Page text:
October 2010 MDNG: Hospitalist Check Up

MDNG Hospital Medicine, August 2010, Volume 4, Issue 4

Hospital BeatLearning How to Die

Atul Gawande, MD, MPH, centers this tragic and uplifting New Yorker piece around the story of Sara Thomas Monopoli, who finds out in her 39th week of pregnancy that she has non-small cell lung cancer that has “metastasized to multiple lymph nodes in her chest and its lining.” She and her family struggle to balance the competing desires for survival and quality of life, a dynamic that spirals out of control as Thomas Monopoli’s condition worsens and all involved find themselves unprepared to make end-of-life decisions on the fly. Gawande, who is the Associate Director of Brigham and Women’s Hospital’s Center for Surgery and Public Health, was one of the unprepared, having seen Thomas Monopoli for an unrelated thyroid cancer. “Given the extent of the surgery that would have been required, and the potential complications, the best course was to do nothing. But explaining my reasoning to Sara meant confronting the mortality of her lung cancer, something that I felt ill-prepared to do.” The moral of the story? Have these discussions before you get sick, and if you get sick and haven’t, start talking early. No one wants family members to have to decide by committee in an ICU whether you’d be better off dying.


It Don’t Matter if You’re Black or White

What’s in the water over there in crazy old England? Am I right? Am I right? *elbow nudge* Quite a few stories have cropped up in recent years about both black and white children being born to the same mixed race parents (http://hcp.lv/92Mz34), including two sets of twins born of the same mother (http://hcp.lv/9BxQ7I), and the strange case of a blond-haired, white-skinned child born to two Nigerian parents with no mixed-race ancestry. Experts chalk it up to the mysterious ways of genetics, but remain baffled by the blond hair. “The hair is extremely unusual. Even many blond children don’t have blond hair like this at birth,” said Professor Bryan Sykes, head of Human Genetics at Oxford University.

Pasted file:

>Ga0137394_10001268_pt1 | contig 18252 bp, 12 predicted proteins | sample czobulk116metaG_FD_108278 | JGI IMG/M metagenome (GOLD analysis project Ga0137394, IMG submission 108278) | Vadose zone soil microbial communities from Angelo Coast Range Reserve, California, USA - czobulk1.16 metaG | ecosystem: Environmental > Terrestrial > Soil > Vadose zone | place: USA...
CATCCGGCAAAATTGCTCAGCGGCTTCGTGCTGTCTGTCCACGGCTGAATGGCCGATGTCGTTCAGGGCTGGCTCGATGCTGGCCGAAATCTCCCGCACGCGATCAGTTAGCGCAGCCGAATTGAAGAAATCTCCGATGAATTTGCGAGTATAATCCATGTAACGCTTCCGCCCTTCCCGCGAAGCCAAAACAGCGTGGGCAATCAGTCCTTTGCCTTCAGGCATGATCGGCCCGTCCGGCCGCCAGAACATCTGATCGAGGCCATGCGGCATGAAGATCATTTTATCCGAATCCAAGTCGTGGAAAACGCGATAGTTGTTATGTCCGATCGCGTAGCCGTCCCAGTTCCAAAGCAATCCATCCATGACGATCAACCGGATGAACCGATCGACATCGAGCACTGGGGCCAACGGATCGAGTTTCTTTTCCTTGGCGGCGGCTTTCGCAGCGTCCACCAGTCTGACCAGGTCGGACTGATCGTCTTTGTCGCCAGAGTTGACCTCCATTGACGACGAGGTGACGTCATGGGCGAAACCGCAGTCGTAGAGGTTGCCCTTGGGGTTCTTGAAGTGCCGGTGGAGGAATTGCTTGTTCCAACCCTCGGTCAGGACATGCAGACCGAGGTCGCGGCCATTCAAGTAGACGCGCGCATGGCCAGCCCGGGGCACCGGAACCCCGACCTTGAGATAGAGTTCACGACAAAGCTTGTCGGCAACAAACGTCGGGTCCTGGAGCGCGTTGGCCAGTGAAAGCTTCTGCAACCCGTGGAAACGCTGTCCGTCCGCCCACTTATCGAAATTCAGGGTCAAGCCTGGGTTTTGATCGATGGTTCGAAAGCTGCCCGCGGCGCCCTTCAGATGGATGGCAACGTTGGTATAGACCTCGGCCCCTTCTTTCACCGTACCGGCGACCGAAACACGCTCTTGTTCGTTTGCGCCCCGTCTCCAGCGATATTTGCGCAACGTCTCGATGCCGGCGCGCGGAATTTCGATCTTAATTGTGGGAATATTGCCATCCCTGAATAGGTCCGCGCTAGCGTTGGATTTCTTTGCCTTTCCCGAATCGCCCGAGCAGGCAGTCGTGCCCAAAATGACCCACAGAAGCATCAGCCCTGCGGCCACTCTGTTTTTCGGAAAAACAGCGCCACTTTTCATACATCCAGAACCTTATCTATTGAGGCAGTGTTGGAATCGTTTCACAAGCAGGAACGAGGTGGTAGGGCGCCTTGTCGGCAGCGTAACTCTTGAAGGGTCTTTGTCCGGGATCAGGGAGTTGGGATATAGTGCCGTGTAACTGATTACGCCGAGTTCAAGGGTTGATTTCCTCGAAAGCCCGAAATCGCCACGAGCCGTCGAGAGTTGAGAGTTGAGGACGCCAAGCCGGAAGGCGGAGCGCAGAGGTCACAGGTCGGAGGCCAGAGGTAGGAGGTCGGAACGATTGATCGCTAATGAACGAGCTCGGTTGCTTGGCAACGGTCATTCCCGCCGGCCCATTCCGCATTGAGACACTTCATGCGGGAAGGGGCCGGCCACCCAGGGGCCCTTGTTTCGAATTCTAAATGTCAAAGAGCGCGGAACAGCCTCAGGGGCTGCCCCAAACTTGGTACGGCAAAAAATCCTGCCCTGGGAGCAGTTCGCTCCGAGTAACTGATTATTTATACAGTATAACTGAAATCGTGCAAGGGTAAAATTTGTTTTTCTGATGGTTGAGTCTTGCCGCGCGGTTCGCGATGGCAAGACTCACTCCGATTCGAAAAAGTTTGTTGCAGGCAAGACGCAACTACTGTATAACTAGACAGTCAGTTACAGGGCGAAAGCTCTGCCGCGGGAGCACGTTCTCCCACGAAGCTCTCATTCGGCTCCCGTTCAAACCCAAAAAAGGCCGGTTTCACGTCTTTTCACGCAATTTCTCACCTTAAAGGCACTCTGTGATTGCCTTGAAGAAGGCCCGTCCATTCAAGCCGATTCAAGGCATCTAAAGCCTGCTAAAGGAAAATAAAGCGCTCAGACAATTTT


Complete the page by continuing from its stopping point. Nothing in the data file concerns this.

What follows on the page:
Monkey MadnessMacaque Brain MAPPED!

A team of IBM scientists used 410 anatomical tracing studies of the macaque brain to create what is possibly the most complete and complex map of the primate organ.

The researchers report that their map has “383 hierarchically organized regions spanning cortex, thalamus, and basal ganglia; models the presence of 6,602 directed long-distance connections; is three times larger than any previously derived brain network; and contains sub-networks corresponding to classic corticocortical, corticosubcortical, and subcortico-subcortical fiber systems.”


Monkeys Hate Flying Squirrels, Report Monkey-annoyance Experts

Yes, this is the actual title of the article, which begs so, so, so many questions.


In the Public InterestThe Radiation Boom

In a confluence of ineptitude, CT brain perfusion scanners nationwide are delivering far more radiation (as much as 13 times the typical amount) than is indicated or necessary because of a desire for clearer images, a “counterintuitive” scanner feature intended to lower radiation that actually increases levels, and a lack of standards on both state and federal levels. Case in point: Alabama (where more than 10% of cases occurred) “does not define an acceptable dosing level. ‘No such thing as an overdose,’ said James L. McNees, director of the Alabama Office of Radiation Control.” Meanwhile, patients are left with thick bands of missing hair on their heads, other associated conditions, and no apologies.


A Good Night’s Sleep? Seven Hours

“Independent of age, smoking, alcohol intake, physical activity, diabetes mellitus, hypertension, and depression,” getting more or less than seven hours of sleep was associated with cardiovascular disease in a West Virginia University School of Medicine study published in Sleep. The association “persisted in subgroup analyses by gender, race-ethnicity, and body mass index categories. Also, similar associations were observed when we examined myocardial infarction and stroke separately.”